British lawmakers have voted to keep the time limit for abortions at 24 weeks after an emotionally charged parliamentary debate.
Following the first major debate on the issue for nearly 20 years, lawmakers in the House of Commons on Tuesday voted against a series of proposals to cut the time limit at which a woman can have a termination to either 22, 20, 16 or 12 weeks.
AdvertisementOn the key proposal of cutting the time limit to 22 weeks, 304 lawmakers voted against with 233 in favour.
Britain has one of the highest abortion rates -- and latest cut-off dates for the procedure -- in the European Union. In 2006, 193,700 abortions were performed on women living in England and Wales, according to official figures.
Supporters of lowering the time limit argued that survival rates of premature babies have increased thanks to advances in medical science.
Nadine Dorries, a lawmaker from the main opposition Conservatives and a former nurse, led the campaign to reduce the limit to 20 weeks.
She gave a graphic account of how she had witnessed a "botched abortion which became a live birth".
"I knew at that moment while I stood with that little boy in my arms that one day I would have the opportunity to stand and defend babies like him because what I thought we were committing that day was murder," Dorries said.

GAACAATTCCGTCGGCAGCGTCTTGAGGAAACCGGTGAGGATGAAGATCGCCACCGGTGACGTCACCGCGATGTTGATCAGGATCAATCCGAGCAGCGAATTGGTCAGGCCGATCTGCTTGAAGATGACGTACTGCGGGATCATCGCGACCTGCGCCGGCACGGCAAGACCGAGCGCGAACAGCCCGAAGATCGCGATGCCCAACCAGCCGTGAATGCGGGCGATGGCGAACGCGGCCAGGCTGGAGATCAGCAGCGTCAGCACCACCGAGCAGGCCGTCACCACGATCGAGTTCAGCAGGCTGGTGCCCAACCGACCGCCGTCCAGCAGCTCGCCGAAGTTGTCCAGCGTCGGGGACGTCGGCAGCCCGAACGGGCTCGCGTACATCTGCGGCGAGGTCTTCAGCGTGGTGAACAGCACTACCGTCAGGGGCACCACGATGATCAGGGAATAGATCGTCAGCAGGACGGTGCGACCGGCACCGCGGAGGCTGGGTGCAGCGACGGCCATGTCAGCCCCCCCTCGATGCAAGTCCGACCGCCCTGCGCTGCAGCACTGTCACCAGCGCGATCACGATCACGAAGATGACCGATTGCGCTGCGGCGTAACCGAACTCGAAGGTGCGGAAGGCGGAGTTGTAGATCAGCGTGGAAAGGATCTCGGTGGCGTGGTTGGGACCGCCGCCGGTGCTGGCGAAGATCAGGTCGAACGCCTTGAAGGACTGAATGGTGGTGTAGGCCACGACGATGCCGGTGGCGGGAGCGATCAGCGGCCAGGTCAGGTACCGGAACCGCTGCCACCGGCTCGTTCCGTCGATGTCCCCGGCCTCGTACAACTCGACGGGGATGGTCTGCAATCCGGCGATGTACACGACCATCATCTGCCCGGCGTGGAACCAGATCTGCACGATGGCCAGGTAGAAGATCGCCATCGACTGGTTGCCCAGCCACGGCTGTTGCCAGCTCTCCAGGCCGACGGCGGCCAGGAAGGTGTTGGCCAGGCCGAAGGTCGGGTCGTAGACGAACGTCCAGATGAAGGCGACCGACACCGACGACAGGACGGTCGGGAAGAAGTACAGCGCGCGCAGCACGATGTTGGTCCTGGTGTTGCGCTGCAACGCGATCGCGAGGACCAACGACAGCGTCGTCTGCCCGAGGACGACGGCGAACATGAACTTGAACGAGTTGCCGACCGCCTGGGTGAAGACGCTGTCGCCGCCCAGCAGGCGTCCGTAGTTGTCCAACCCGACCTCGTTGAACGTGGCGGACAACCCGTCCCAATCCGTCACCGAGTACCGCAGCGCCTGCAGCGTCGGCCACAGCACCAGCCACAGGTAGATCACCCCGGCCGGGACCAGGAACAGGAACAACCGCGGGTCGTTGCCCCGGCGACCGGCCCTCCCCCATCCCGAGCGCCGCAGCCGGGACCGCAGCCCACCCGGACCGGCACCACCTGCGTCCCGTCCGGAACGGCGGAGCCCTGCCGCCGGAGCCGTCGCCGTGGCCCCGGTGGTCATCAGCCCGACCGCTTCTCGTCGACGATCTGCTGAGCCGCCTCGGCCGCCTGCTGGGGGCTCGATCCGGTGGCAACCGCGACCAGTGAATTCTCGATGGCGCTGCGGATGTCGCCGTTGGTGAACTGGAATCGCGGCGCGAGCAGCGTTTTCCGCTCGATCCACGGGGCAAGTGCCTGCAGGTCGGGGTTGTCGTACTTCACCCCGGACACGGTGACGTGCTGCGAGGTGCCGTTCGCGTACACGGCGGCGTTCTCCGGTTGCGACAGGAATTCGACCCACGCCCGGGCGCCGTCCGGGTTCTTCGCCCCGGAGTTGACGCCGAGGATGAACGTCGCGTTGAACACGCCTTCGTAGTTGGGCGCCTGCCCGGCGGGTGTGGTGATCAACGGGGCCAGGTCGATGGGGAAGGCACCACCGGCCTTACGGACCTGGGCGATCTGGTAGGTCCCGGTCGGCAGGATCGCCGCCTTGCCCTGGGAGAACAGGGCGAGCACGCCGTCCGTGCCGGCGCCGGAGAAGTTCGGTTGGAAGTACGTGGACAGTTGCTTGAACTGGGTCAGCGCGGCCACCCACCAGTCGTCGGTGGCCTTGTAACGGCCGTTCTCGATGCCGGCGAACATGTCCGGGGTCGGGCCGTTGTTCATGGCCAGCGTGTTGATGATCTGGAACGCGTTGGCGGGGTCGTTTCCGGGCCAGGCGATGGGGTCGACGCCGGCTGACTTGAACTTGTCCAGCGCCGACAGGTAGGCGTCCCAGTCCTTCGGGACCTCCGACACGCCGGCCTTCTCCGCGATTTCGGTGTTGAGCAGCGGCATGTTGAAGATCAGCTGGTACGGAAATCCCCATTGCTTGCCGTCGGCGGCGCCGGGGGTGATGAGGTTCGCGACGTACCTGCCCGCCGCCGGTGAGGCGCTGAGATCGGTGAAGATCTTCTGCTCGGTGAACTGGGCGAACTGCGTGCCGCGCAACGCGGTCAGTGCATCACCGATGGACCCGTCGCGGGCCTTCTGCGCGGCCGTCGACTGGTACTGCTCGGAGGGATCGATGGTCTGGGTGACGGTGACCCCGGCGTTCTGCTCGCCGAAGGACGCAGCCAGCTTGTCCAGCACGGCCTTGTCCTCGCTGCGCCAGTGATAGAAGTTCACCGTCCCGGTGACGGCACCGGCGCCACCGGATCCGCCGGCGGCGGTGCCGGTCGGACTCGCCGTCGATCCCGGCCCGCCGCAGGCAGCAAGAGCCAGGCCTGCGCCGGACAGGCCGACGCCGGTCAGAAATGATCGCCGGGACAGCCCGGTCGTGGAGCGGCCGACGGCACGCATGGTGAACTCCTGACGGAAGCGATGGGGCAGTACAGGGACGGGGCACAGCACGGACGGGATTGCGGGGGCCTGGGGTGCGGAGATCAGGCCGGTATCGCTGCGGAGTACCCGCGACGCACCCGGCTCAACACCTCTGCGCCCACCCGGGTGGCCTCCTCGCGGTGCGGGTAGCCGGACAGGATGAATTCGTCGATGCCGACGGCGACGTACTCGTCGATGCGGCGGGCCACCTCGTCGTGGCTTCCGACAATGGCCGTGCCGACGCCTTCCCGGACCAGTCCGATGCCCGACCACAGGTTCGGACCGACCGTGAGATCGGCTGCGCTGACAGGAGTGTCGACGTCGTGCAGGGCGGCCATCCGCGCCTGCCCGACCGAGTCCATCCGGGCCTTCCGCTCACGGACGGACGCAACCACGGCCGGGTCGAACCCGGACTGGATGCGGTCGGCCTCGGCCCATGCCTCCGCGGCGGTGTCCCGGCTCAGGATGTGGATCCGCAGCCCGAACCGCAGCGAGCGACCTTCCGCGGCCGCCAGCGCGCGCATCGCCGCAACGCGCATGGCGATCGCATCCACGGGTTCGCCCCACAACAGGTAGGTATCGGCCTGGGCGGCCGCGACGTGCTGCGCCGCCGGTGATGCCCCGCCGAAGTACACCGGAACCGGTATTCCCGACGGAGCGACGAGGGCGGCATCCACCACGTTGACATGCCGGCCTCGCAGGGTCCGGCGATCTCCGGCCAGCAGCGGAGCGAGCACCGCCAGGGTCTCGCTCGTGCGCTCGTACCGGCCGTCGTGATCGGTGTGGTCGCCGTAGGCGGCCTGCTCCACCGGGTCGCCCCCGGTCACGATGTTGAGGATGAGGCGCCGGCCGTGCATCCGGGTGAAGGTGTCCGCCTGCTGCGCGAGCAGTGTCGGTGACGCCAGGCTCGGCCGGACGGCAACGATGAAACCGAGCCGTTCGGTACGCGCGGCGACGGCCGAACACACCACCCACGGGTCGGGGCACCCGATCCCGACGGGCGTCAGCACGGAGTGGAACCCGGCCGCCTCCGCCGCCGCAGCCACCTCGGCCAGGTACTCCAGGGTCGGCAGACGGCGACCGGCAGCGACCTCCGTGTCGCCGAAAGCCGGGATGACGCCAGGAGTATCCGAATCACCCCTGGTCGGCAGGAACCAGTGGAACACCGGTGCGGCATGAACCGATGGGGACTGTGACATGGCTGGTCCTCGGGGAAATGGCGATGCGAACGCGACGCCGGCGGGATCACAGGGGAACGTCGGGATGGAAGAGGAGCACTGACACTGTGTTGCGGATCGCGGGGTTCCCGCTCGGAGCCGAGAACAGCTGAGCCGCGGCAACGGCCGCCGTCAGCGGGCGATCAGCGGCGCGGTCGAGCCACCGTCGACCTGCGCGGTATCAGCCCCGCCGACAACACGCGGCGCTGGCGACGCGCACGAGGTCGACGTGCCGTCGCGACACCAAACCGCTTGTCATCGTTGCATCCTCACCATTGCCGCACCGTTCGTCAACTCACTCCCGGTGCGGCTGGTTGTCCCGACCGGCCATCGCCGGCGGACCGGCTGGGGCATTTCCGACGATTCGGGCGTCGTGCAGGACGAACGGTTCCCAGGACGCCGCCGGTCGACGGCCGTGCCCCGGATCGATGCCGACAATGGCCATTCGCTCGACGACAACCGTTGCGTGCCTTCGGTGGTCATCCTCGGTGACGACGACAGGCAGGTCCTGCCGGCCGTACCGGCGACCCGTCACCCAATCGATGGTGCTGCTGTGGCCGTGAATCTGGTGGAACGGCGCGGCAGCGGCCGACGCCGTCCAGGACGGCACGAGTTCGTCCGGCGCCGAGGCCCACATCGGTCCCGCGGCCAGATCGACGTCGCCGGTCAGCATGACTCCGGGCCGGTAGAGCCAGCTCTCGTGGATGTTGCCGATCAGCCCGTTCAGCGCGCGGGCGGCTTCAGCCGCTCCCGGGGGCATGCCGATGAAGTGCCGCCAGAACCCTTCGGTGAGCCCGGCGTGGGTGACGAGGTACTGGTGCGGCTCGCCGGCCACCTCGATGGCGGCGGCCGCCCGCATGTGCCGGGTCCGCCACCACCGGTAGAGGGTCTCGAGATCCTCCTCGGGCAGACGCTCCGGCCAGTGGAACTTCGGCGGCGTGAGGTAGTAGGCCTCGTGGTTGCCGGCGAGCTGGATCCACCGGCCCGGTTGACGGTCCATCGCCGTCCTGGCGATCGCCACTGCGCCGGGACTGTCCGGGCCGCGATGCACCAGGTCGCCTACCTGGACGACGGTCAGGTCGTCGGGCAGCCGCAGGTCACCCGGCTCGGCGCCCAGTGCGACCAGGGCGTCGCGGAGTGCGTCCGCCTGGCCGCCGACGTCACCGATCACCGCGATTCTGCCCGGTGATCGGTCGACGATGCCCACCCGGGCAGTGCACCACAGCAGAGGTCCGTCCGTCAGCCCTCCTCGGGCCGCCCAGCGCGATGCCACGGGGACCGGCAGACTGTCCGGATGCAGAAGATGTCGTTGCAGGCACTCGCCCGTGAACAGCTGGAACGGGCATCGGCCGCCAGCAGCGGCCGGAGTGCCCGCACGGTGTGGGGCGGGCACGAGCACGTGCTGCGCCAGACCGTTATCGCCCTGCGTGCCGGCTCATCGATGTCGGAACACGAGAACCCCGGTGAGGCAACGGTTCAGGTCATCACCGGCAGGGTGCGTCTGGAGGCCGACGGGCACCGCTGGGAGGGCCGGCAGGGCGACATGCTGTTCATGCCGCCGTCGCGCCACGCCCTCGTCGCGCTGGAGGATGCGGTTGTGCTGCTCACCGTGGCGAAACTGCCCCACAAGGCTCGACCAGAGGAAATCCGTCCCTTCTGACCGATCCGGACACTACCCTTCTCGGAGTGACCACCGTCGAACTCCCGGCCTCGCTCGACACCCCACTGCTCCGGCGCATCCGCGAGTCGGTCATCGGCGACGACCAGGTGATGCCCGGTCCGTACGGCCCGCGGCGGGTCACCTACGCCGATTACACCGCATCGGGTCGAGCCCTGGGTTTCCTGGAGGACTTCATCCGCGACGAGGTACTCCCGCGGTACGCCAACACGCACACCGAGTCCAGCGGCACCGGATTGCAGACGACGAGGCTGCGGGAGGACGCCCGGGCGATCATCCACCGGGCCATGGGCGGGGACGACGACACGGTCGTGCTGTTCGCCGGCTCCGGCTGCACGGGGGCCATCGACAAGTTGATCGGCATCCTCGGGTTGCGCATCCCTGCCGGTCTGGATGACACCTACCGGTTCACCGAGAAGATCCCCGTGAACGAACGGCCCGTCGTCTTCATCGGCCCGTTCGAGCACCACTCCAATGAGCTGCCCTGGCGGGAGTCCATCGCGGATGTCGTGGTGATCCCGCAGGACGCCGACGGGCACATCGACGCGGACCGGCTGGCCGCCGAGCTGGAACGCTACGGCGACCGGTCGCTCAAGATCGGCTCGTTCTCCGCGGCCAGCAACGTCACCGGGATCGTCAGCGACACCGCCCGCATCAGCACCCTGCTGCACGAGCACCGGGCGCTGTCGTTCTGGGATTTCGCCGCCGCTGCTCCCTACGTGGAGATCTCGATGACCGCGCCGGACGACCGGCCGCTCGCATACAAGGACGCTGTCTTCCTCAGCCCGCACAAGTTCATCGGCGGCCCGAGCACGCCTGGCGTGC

But health minister Dawn Primarolo, backing the status quo, argued there was no evidence that a change was needed and warned reducing the limit could force the small number of women who seek late abortions to seek dangerous alternative arrangements.
The time limit "has always been linked to the potential viability of the foetus outside the womb," she said.
"That was the case in 1967. It was the case in 1990 (the last time the issue was debated) and certainly the case now."
Parliamentarians had a free vote on the measures, meaning they did not have to follow a party line and could follow their consciences.
Cabinet ministers Ruth Kelly, Des Browne and Paul Murphy, who are Catholics, voted for cutting the limit to 12 weeks.
But the British Medical Association, the professional body representing doctors, and other medical groups strongly backed keeping the abortion limit at 24 weeks.
Dorries and her supporters vowed to keep the issue in the spotlight in the coming months.
As The Times newspaper noted Wednesday: "The anti-abortion campaigners will not go away.
"A hard core of 80 or so MPs voted for every restriction that was on offer last night. They are clearly uneasy about how the current system is working."
The vote came after the House of Commons backed by a clear margin Monday the creation of hybrid animal-human embryos, which can supply stem cells for medical research into conditions like Alzheimer's and Parkinson's.
Lawmakers rejected a bid to outlaw "saviour siblings" -- children created as a genetic match for a sick brother or sister so that their genetic material can be used to treat them.
And earlier Tuesday, they voted to support giving lesbians easier access to in vitro fertilisation (IVF), by rejecting an amendment which would have forced doctors to consider a child's need for a father when offering fertility treatment.
All the issues were being debated as part of the government's wide-ranging Human Embryology and Fertilisation Bill.
The bill will also still have to be approved by the unelected upper chamber, the House of Lords.